The signals were transmitted, during the demonstration, from the laboratories in Long Island City, from a transmitter similar to that shown in Figure 1. The actual picture signals are superimposed on a sub-carrier of about 2,000 cycles and this in turn is superimposed on a radio-frequency carrier of 1594 kc. The transmitting station's call is W2XAR. The sound program was sent out by W2XBR, in the same laboratories, operating on 1550 kc. The printer transmitter is arranged so that it operates directly from pen-and-ink drawings, typewritten text or printed matter, directly from a newspaper. This eliminates both the cost and the delay of any preliminary processing necessary with Mr. Hogan's first machines that used a film. The new transmitter obviates the necessity of making this motion-picture film or other photographic copies of the material to be transmitted. In this way news can be flashed as soon as received! The film transmission method can still be used, however, for such things as station' announcements and for material which is likely to be repeated a number of times. The illustration in Figure 1 shows the operator transmitting from paper text by the direct method unit. At the right, however, is the film unit for continuous film transmission. Either one can be used, as the two input devices are so arranged they may be used interchangeably arid their performance is so nearly the same.

During the demonstration in New York three receiving machines printed the facsimile program from the laboratory, transmitted by radio, at a distance of about five miles. The first item to be received was a strip of comic characters from the newspaper; the second item was a bridge problem in which the distribution of the hands was written out in type; the third item consisted of a children's paint book prepared by Mr. Ernest Duffy, the artist. It contained simple outline drawings which could be colored by children and then folded into a little book. The next item used coordinated channels, with a standard musical-composition sound channel and a supporting facsimile channel carrying a text of stories about the music being transmitted. Then followed a children's story showing pictures of Cock Robin on the printer channel, while the verses came over the sound channel. The final program item was a running description of an automobile trip, from New York to West Point and return, using highways on both sides of the Hudson River. The sound commentary was accompanied by a facsimile map which was drawn as the trip proceeded so that the imaginary home user would have a verbal and written description of the journey, showing the roads to follow and the town and other points of interest he would encounter on such a trip. A few sample strips of the received visual program were cut from the machine and are reproduced herewith.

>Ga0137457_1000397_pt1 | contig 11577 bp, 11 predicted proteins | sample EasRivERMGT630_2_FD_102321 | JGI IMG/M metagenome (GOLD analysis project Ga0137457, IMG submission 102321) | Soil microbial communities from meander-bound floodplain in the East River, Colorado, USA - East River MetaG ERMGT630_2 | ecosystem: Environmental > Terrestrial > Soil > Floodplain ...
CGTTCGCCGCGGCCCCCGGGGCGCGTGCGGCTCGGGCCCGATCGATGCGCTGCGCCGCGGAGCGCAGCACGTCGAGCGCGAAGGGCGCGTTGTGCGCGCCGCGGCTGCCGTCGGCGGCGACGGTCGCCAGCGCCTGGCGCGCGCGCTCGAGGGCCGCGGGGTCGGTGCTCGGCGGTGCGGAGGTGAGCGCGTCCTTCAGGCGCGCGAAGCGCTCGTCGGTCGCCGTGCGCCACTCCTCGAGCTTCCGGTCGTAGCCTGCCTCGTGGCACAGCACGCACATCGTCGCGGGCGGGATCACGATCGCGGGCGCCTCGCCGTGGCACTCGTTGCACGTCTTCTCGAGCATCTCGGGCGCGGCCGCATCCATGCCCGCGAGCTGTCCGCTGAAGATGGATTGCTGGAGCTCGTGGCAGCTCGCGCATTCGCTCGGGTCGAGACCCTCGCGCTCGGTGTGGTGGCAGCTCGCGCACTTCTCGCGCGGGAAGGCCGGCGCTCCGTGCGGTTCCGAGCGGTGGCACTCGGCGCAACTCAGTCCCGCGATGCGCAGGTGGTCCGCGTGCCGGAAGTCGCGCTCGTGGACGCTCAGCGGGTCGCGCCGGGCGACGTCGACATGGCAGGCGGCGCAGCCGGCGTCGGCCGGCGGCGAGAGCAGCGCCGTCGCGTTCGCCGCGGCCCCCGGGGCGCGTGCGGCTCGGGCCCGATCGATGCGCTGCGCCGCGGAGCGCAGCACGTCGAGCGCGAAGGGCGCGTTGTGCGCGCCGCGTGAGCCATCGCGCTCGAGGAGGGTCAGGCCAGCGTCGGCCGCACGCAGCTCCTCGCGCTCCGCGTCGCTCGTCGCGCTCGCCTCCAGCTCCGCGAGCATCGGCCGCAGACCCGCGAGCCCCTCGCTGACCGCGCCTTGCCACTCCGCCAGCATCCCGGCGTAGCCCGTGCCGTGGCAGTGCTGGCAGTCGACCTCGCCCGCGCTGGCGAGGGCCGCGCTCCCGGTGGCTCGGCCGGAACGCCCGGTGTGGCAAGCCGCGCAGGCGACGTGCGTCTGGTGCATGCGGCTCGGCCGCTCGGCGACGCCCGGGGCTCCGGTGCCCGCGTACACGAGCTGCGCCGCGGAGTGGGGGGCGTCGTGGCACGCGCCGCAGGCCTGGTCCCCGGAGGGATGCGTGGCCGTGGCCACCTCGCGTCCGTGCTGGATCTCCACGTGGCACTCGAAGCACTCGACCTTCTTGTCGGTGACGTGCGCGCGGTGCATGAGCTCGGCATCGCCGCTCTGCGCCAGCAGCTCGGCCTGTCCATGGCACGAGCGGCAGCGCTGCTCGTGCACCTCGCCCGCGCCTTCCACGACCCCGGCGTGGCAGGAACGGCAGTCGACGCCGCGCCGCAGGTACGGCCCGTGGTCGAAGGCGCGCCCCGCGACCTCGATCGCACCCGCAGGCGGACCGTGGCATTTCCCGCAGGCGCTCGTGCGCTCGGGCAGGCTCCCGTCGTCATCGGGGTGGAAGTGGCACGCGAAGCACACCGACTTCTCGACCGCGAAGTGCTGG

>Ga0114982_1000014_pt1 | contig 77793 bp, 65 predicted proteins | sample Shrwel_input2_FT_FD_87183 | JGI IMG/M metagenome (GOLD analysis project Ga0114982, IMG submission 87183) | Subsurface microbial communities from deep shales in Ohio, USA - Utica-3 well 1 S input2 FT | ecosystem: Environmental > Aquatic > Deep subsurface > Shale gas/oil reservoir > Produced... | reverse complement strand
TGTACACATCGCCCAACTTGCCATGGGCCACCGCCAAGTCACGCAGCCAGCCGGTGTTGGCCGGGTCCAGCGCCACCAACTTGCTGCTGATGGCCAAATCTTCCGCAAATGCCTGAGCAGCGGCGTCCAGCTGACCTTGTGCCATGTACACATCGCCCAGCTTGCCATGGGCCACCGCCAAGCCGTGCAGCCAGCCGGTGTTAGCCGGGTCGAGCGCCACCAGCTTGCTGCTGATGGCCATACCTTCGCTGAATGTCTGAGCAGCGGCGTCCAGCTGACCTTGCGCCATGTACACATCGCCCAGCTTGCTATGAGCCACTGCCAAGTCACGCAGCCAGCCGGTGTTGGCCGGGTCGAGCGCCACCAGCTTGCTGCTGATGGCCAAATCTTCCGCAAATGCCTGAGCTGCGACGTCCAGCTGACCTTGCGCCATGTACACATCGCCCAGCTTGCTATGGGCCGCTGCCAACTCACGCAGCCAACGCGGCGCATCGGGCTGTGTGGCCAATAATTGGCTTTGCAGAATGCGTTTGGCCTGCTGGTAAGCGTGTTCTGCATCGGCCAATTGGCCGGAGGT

The inventors point out that this demonstration is to be considered in no sense a commercialization that has been fully perfected and is ready for sales and program exploitation. They do believe, however, that they have made a number of definite and important steps towards the provision of a radio picture and printer service for home users and one that may grow to parallel normal speech and music broadcasting services now in wide use. When asked whether such a service could be accepted as a competitor to regular broadcast sound channels or to the newspapers, Mr. Hogan replied that both television and facsimile transmission for the home would best be developed as supplements to sound broadcasting as a cooperative activity rather than as a type of competition. He did point out, however, that a facsimile system such as this would produce and leave with the home user a written ink-on paper souvenir of the program to which he bad been listening. He pointed out that the speed of transmission, at the present stage of development, for the Radio-Pen was from 30 to 60 words per minute, depending on the type size and style used. He stated, "Since its message speed in words per minute is less than half that which may be attained in speaking and since it would require over three hours to transmit the text contained on a single newspaper page, or more than a day to copy even a small newspaper, I personally see no reason to consider that the RadioPen will in any way tend to supplant our present news-distributing organizations. Instead, I believe that there are many ways in which the facsimile radio system, the newspaper and the sound-radio can and will cooperate to their mutual advantage."

Related Article:
Radio Facsimile
Station W9XZY, the experimental radio facsimile broadcasting station operated by the St. Louis Post Dispatch, last month inaugurated the world's first regular broadcast on ultra-high frequencies of specially prepared facsimile newspapers. The broadcasts will be continued daily and Sunday at 2 p.m.
(Radio-Craft, March 1939)